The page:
Sleeve bearings are a simple and economic design with wide application in rotating machinery.

These fixed geometry bearings come in several configurations to handle varying application needs for load capacity, rotating load, stiffness, damping, and rotordynamic stability (resistance to whirl).

The addition of grooves can reduce destabilizing effects due to fluid rotation, while alterations to the circular geometry provide additional stability gains.

Design variables to optimize performance include lobe geometry, number of lobes, bearing material, and lubrication. Lubrication may be pressure fed or self-lubrication, the latter typically with an oil ring.

Sleeve bearing

Sleeve Bearing Geometries

Plain Sleeve

Plain sleeve bearings are cylindrical bearings, typically horizontally split and with the lubricant supplied through axial grooves located at the horizontal joint.

Multi-lobe

Most multi-lobe bearing designs have three or four lobes, which can be centered for bi-directional rotation or offset for uni-directional rotation. Specialized designs may also have plain segments in the loaded region and tapered segments in the remaining areas. The multi-lobe bearing provides increased stability over plain sleeve bearings. They are typically used in high-speed machinery with light rotors.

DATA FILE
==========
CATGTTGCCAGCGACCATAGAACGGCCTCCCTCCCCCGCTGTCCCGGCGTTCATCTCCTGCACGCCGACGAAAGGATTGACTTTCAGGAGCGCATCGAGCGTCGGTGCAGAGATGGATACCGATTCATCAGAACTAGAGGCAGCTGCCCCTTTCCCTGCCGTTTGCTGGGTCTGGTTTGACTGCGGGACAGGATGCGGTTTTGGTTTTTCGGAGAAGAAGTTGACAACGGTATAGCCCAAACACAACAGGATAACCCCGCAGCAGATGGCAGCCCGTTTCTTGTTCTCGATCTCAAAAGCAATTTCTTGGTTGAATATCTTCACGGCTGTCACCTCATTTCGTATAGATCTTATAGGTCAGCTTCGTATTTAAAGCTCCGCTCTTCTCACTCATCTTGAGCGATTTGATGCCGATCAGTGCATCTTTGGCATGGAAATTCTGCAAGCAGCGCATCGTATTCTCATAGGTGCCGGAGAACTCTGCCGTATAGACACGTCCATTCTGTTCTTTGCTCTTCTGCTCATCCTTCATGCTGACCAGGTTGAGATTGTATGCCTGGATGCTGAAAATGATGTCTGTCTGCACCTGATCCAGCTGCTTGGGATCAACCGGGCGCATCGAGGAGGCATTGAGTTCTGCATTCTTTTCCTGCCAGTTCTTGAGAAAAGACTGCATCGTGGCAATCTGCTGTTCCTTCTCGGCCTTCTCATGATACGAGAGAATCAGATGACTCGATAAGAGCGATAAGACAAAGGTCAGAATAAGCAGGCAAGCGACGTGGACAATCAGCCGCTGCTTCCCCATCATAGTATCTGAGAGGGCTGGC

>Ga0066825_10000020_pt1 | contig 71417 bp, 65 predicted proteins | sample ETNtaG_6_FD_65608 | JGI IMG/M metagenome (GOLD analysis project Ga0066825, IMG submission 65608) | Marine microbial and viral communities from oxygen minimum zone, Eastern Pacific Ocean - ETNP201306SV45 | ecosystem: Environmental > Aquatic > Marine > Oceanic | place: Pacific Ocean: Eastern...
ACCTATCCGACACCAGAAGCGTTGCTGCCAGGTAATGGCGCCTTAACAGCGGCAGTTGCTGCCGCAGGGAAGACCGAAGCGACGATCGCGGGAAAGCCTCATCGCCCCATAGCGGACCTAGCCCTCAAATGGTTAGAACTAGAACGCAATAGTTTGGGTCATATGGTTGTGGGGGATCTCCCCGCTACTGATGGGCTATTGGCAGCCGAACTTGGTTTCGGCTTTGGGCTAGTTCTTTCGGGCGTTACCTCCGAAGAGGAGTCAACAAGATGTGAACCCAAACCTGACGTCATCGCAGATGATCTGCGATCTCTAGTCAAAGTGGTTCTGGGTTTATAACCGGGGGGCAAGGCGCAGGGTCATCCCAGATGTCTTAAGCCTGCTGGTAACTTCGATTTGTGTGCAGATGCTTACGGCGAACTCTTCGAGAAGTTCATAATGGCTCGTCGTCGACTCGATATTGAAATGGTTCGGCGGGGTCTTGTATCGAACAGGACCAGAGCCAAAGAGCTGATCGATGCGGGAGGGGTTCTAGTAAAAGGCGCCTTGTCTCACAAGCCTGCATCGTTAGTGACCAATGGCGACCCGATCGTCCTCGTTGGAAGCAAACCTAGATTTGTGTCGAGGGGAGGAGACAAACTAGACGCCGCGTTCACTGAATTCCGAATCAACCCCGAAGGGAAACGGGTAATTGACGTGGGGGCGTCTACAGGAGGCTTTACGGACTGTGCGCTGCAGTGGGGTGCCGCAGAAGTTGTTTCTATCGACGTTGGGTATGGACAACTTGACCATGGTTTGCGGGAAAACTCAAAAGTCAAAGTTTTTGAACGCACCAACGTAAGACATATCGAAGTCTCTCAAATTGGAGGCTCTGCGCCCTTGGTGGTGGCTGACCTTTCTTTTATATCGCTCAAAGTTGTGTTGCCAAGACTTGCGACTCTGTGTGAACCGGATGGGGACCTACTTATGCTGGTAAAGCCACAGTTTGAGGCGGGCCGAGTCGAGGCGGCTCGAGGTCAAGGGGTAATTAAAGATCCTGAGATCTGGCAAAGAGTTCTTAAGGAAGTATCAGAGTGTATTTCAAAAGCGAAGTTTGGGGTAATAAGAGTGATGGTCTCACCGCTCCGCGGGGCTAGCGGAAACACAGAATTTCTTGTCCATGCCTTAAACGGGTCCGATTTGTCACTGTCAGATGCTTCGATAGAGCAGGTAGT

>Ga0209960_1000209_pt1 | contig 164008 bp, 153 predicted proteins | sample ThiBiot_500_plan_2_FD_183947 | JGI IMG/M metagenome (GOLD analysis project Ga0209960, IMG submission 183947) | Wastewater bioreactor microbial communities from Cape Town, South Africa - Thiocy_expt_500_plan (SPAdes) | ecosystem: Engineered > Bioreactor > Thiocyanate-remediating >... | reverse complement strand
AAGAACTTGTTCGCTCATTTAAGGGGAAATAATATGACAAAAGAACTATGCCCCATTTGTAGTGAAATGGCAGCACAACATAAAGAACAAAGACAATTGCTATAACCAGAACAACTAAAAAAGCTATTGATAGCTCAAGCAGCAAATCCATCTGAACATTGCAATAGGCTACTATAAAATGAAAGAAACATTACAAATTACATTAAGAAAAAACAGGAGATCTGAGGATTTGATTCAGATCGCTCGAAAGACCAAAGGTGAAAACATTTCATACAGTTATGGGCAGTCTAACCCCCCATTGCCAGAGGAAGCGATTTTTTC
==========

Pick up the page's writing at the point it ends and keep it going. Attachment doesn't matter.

Lemon Bore

A specific kind of multi-lobe bearing, the lemon bore bearing has two large lobes offset about the center, giving them an elliptical shape. The vertical clearance is slightly smaller than the horizontal clearance. The design suppresses oil whirl with a vertical preload and can improve stiffness and damping over a plain sleeve bearing.

Pressure Dam

One of the most stable fixed geometry bearings available, the pressure dam bearing has a characteristic relief track, machined into the upper (unloaded) half, that comes to an abrupt end (pressure dam) to create an artificial load on the journal. This artificial load forces the shaft into a more eccentric position, resulting in greater stability.

Offset Half

The upper and lower halves of an offset half bearing are displaced transverse to the shafts axis for greater stability than plain sleeve bearings.

Multilobe journal bearing
Sleeve bearing

Technical Data

  • Sizes from 9.5 mm (0.375″) to over 910 mm (36″)
  • Surface speeds up to 60 m/sec (200 ft/sec)
  • Unit loads up to 2.8 MPa (400 psi)
  • CNC manufacturing of spherical OD bearings

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